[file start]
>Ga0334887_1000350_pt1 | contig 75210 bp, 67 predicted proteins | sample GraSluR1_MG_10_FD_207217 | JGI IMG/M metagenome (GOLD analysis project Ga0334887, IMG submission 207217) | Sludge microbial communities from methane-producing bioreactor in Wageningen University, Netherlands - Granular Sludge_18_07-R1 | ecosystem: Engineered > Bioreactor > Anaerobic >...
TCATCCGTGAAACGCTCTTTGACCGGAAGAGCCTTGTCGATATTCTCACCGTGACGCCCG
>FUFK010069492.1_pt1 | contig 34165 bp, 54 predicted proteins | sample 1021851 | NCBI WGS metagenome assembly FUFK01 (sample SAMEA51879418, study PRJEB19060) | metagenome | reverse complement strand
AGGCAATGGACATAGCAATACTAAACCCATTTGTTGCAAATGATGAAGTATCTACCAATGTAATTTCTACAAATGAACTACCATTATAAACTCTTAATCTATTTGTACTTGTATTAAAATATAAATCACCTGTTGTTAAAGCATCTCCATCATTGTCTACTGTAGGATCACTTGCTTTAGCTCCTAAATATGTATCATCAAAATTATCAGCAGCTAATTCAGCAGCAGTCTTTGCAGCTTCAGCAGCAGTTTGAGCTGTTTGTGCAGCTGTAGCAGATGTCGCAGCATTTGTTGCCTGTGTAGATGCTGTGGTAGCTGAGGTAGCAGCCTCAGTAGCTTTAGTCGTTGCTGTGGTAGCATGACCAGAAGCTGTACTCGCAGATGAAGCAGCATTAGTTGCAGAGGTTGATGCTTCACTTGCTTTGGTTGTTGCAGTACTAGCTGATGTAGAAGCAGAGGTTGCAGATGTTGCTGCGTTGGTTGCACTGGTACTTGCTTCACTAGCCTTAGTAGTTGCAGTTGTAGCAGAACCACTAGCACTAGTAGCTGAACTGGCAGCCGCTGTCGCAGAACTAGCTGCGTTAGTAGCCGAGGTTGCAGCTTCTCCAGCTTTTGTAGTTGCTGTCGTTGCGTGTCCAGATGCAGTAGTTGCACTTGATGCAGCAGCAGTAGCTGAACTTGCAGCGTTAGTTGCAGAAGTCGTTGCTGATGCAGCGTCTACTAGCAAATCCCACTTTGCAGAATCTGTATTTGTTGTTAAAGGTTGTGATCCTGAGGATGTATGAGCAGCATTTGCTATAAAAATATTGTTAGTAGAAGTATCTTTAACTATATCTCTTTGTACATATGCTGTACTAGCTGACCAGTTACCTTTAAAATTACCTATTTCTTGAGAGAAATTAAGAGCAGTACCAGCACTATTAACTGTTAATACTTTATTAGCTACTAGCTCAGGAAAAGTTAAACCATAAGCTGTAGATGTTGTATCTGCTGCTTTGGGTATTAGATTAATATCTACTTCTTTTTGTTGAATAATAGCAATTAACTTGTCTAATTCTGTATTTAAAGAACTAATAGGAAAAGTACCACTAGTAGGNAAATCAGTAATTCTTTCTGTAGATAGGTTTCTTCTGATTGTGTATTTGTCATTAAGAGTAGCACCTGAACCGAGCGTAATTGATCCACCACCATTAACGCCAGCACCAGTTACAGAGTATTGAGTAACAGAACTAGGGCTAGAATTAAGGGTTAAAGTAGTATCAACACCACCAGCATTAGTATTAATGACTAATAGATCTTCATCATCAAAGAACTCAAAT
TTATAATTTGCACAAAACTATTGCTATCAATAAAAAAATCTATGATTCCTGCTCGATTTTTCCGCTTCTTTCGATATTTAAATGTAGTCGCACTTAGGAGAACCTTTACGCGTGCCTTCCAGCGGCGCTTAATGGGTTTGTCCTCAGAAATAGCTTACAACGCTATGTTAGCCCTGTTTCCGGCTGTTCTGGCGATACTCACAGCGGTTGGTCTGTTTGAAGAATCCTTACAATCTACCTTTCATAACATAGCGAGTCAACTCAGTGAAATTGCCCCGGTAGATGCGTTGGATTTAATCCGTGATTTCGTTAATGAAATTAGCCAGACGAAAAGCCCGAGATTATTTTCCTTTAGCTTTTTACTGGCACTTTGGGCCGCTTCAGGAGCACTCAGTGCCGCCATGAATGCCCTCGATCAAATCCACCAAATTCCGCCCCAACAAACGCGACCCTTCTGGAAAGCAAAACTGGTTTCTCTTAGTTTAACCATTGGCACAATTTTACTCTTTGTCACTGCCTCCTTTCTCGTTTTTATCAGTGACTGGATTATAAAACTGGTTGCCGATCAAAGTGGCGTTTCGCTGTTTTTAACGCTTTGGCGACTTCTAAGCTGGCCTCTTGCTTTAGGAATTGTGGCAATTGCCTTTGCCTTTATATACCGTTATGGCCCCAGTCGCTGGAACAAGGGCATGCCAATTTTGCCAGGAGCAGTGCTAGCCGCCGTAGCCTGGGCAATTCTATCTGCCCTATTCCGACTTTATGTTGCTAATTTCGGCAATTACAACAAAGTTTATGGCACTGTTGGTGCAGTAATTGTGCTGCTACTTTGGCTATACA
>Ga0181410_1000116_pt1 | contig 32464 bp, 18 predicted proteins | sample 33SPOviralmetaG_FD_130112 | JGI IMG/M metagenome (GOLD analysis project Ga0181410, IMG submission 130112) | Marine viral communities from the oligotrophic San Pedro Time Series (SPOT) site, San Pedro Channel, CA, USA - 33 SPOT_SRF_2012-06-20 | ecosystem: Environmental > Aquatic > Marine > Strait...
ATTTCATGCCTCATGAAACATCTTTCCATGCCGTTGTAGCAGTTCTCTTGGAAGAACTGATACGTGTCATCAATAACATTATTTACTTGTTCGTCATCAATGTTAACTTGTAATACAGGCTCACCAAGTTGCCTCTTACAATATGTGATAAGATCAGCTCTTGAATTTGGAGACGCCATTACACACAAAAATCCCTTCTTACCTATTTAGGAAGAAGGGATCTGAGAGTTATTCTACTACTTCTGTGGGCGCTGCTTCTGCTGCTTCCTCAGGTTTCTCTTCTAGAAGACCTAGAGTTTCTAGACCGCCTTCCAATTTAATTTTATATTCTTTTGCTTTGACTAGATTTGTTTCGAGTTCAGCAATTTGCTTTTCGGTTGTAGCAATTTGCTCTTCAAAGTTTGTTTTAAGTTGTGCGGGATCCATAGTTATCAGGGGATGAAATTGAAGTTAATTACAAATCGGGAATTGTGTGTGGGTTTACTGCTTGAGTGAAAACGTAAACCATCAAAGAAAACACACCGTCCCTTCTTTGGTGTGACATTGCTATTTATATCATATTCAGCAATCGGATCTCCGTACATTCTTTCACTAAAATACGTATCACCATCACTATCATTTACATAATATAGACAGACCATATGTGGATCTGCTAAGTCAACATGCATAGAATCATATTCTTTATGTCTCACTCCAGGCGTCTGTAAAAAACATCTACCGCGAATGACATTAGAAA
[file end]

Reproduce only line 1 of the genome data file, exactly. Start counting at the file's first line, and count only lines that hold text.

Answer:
>Ga0334887_1000350_pt1 | contig 75210 bp, 67 predicted proteins | sample GraSluR1_MG_10_FD_207217 | JGI IMG/M metagenome (GOLD analysis project Ga0334887, IMG submission 207217) | Sludge microbial communities from methane-producing bioreactor in Wageningen University, Netherlands - Granular Sludge_18_07-R1 | ecosystem: Engineered > Bioreactor > Anaerobic >...